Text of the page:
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Officers stand by claims of corruption in AFP

AS A growing band of federal police stationed inside Redfern's TNT towers spiralled out of control in late 1988, two NSW detectives took an extraordinary stand reports Steve Barrett and John Kidman in the Sun Herald of June 22, 2008.

Across town in the bowels of the state's all-powerful Crime Commission, Sergeant John McNamara and Senior Constable Mick Kennedy faced off with one of the AFP's top Sydney men, Detective Chief Inspector Nigel Hadgkiss.

It was a career-threatening encounter. Hadgkiss was there to confront the two over allegations they had falsely accused their counterparts at the AFP Drug Investigation Unit of being spectacularly corrupt.

McNamara and Kennedy saw the tape-recorded interview as the only hope of somehow getting their story out. Hadgkiss, who would later become investigations chief at the Wood Royal Commission, pressed with questions but McNamara refused to capitulate and he moved to shut down the interrogation in frustration. But before he could, McNamara had this to say: "I'm not fully aware of the allegations that you have in your possession concerning me. However, if you believe you have sufficient evidence to charge me criminally, do so.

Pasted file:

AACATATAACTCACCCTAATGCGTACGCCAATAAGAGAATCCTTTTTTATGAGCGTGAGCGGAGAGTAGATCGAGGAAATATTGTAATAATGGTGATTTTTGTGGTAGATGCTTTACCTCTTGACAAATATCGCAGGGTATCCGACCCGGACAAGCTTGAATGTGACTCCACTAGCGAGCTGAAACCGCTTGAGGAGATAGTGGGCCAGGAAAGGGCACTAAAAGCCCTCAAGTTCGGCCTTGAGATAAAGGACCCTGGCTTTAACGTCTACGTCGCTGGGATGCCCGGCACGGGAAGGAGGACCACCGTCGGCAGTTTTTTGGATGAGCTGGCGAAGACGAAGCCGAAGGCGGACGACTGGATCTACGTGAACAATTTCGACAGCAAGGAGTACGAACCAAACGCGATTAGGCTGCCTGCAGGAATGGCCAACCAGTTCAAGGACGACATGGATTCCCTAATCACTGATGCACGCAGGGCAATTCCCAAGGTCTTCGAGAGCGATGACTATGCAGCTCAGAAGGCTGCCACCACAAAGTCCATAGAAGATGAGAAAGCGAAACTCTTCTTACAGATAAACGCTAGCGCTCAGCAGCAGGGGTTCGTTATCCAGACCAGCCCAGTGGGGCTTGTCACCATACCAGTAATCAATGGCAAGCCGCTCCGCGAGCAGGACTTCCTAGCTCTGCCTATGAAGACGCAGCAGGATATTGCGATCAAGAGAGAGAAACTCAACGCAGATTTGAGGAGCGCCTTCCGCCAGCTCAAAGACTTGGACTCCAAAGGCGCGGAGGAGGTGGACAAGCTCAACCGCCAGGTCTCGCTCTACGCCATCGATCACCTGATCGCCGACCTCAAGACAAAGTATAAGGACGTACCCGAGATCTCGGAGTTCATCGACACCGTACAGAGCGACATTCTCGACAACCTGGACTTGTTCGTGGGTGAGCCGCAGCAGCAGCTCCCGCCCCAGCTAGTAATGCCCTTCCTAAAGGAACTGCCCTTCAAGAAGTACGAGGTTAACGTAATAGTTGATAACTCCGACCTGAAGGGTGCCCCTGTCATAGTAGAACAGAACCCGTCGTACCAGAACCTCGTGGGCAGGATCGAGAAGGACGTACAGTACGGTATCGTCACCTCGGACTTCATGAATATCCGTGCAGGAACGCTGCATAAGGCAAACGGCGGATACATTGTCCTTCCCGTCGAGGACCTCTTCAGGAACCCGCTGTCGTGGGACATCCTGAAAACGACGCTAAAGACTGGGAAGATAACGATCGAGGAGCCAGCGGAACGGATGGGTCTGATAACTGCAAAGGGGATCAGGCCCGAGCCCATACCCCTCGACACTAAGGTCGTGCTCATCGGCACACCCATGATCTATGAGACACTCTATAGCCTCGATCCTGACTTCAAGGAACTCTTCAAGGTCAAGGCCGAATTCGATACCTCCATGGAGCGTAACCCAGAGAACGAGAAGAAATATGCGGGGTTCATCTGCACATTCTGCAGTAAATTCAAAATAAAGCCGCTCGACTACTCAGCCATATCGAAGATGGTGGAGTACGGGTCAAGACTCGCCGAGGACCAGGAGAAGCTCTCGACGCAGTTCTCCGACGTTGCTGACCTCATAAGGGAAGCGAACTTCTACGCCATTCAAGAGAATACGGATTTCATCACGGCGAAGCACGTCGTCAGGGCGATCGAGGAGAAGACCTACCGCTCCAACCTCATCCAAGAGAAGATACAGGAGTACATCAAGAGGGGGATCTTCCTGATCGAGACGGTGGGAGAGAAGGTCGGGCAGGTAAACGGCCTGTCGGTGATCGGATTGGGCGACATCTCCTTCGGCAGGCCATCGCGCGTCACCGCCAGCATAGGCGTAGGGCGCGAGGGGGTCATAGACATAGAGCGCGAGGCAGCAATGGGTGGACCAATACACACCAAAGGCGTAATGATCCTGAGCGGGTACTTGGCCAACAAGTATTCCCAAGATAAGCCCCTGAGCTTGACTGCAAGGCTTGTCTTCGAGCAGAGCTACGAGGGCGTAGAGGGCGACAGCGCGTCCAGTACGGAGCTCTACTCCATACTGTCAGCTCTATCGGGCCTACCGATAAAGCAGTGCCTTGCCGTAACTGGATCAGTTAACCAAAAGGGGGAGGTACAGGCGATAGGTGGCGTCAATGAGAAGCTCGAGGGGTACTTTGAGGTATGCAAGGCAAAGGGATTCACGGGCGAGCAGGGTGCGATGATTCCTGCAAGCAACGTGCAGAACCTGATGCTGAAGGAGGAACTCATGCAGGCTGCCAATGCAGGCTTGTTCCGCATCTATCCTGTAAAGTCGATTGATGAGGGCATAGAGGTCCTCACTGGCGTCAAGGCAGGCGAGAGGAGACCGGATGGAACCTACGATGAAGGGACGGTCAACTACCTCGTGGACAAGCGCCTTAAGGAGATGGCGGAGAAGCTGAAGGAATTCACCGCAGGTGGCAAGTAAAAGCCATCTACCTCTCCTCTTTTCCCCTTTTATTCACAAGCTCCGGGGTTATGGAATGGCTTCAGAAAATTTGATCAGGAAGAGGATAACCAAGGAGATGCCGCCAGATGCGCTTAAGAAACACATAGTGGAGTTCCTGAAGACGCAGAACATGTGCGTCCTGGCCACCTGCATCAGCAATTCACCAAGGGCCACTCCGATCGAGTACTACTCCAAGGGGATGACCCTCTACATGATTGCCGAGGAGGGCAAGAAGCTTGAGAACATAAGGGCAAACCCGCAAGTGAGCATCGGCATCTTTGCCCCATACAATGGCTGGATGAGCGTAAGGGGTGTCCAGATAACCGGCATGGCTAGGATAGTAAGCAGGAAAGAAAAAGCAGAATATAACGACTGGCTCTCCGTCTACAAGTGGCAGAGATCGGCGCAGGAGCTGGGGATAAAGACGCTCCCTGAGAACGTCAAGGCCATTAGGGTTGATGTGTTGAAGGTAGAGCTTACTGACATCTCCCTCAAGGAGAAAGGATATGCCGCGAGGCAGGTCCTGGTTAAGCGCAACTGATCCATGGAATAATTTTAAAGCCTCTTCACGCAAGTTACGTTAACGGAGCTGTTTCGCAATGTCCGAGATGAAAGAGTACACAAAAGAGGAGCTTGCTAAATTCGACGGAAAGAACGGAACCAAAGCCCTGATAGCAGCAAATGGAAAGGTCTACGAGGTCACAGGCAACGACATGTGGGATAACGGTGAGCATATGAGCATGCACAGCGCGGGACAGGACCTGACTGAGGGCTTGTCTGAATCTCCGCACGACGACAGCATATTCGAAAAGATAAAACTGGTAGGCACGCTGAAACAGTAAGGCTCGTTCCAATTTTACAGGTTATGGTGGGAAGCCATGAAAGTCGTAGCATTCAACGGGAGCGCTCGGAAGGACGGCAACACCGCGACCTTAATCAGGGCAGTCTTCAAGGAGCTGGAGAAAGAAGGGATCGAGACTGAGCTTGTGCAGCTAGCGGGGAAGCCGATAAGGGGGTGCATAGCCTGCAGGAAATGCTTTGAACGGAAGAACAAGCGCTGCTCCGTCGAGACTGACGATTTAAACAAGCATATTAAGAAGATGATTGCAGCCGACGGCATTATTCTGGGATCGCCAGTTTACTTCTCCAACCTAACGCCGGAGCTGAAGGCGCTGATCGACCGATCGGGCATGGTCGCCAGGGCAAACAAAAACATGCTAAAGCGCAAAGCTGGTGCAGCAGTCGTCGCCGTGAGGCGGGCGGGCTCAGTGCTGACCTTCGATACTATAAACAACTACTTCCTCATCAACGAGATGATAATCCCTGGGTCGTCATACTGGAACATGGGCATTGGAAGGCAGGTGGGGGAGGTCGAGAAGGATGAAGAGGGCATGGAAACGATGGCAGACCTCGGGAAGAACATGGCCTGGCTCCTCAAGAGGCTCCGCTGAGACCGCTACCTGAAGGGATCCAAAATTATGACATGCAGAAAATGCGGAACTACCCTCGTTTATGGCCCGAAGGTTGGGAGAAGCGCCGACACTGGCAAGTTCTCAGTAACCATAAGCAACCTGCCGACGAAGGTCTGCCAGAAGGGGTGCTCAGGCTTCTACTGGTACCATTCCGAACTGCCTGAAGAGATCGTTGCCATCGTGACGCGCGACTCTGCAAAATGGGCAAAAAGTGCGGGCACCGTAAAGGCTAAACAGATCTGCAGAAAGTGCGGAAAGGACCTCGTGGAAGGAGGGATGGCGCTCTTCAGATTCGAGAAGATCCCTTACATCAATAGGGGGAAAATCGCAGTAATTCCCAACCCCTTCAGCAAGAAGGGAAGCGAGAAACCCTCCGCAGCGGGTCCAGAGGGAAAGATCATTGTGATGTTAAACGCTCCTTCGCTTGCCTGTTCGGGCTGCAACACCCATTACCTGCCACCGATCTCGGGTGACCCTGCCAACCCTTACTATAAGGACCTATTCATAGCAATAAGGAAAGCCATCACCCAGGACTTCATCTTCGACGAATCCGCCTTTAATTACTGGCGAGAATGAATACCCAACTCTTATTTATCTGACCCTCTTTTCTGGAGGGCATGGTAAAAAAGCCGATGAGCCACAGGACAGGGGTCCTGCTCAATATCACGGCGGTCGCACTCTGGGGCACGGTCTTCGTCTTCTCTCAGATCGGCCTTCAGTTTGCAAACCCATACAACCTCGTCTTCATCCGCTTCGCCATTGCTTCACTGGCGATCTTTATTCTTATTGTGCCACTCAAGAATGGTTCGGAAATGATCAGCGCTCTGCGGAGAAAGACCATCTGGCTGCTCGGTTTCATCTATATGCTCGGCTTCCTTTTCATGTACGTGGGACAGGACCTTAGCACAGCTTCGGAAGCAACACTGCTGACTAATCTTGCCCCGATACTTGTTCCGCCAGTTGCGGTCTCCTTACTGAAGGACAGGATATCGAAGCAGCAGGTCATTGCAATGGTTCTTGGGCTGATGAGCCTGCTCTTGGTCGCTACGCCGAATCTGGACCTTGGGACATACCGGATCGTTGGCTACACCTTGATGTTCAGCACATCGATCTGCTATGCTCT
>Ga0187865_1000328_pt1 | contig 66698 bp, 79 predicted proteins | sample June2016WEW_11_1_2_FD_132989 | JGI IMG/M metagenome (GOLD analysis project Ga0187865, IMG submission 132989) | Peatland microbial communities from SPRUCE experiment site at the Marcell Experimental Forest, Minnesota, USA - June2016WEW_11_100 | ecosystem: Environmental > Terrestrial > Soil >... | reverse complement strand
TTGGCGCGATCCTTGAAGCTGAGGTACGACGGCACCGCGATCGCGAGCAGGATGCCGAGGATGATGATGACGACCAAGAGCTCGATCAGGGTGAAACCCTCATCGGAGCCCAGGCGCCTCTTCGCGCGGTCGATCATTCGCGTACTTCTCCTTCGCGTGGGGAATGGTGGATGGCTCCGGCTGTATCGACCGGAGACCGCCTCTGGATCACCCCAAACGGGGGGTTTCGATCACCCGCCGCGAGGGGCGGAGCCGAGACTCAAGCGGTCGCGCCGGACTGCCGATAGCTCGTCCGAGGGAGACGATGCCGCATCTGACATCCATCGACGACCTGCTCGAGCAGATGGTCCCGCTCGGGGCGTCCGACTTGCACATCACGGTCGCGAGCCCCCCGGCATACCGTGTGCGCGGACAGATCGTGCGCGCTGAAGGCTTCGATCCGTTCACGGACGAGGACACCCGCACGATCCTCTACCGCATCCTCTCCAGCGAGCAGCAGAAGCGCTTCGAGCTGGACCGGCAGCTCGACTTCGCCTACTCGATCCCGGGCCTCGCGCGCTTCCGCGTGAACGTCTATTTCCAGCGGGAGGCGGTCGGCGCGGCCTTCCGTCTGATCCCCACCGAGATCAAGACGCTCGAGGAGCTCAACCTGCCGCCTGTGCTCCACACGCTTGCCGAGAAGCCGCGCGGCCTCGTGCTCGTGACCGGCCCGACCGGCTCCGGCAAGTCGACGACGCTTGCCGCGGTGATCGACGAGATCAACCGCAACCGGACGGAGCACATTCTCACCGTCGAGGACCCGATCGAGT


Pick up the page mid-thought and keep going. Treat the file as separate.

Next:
"I would then be prepared to make a full and public disclosure of information in my possession concerning corruption within the Australian Federal Police.

"I would call on the Federal Government to hold a royal commission into allegations of corruption and criminal behaviour by certain members of the Sydney Drug Unit".

McNamara also challenged the fact previous allegations of "frequent drug use" by members of the TNT team had been ignored.

A transcript of the alarm-ringing statement and supporting testimony was delivered to the 1996 federal Harrison inquiry, held exclusively behind closed doors.

The transcript also made its way to a 2002 parliamentary hearing chaired by Senator Bronwyn Bishop.

Neither airing led to action but nor were any of the corruption claims subsequently disputed.

McNamara became seriously ill in the fallout from the episode and retired. Kennedy was prosecuted for causing Hadgkiss to be obstructed in his duties but these days wears the conviction as a badge of honour.

"It might have been two decades ago but we'd stand by every word," he said.

"After years of having dealt with robbers, prostitutes and drug addicts I can tell you they had more integrity than some of the federal cops that were running around the Redfern drug unit."

Photo: Jon Reid - Whistleblower … Mick Kennedy.



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